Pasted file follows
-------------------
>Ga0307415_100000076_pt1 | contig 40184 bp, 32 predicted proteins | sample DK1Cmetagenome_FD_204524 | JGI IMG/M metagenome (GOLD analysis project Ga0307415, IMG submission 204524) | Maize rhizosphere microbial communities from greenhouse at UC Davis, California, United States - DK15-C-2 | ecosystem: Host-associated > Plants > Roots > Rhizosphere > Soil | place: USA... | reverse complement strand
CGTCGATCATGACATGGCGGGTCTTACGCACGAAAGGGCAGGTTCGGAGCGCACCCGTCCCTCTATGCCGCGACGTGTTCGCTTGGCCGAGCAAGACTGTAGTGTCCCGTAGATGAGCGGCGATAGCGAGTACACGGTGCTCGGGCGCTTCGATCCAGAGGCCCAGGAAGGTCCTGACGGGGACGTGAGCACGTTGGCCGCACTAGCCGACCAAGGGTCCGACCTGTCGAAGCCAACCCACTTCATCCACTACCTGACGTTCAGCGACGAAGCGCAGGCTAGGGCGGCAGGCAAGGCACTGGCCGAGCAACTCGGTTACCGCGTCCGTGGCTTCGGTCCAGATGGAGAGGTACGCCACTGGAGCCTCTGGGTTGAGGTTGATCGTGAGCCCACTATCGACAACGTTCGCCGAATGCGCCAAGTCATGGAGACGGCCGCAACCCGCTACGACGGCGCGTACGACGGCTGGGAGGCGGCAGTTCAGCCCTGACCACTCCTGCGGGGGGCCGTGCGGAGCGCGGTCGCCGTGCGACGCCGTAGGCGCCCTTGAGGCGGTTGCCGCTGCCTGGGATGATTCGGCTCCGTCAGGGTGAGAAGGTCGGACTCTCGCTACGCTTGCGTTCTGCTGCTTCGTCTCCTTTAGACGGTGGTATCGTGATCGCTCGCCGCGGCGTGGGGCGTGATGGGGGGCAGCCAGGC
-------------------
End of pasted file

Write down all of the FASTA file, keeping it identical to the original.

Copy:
>Ga0307415_100000076_pt1 | contig 40184 bp, 32 predicted proteins | sample DK1Cmetagenome_FD_204524 | JGI IMG/M metagenome (GOLD analysis project Ga0307415, IMG submission 204524) | Maize rhizosphere microbial communities from greenhouse at UC Davis, California, United States - DK15-C-2 | ecosystem: Host-associated > Plants > Roots > Rhizosphere > Soil | place: USA... | reverse complement strand
CGTCGATCATGACATGGCGGGTCTTACGCACGAAAGGGCAGGTTCGGAGCGCACCCGTCCCTCTATGCCGCGACGTGTTCGCTTGGCCGAGCAAGACTGTAGTGTCCCGTAGATGAGCGGCGATAGCGAGTACACGGTGCTCGGGCGCTTCGATCCAGAGGCCCAGGAAGGTCCTGACGGGGACGTGAGCACGTTGGCCGCACTAGCCGACCAAGGGTCCGACCTGTCGAAGCCAACCCACTTCATCCACTACCTGACGTTCAGCGACGAAGCGCAGGCTAGGGCGGCAGGCAAGGCACTGGCCGAGCAACTCGGTTACCGCGTCCGTGGCTTCGGTCCAGATGGAGAGGTACGCCACTGGAGCCTCTGGGTTGAGGTTGATCGTGAGCCCACTATCGACAACGTTCGCCGAATGCGCCAAGTCATGGAGACGGCCGCAACCCGCTACGACGGCGCGTACGACGGCTGGGAGGCGGCAGTTCAGCCCTGACCACTCCTGCGGGGGGCCGTGCGGAGCGCGGTCGCCGTGCGACGCCGTAGGCGCCCTTGAGGCGGTTGCCGCTGCCTGGGATGATTCGGCTCCGTCAGGGTGAGAAGGTCGGACTCTCGCTACGCTTGCGTTCTGCTGCTTCGTCTCCTTTAGACGGTGGTATCGTGATCGCTCGCCGCGGCGTGGGGCGTGATGGGGGGCAGCCAGGC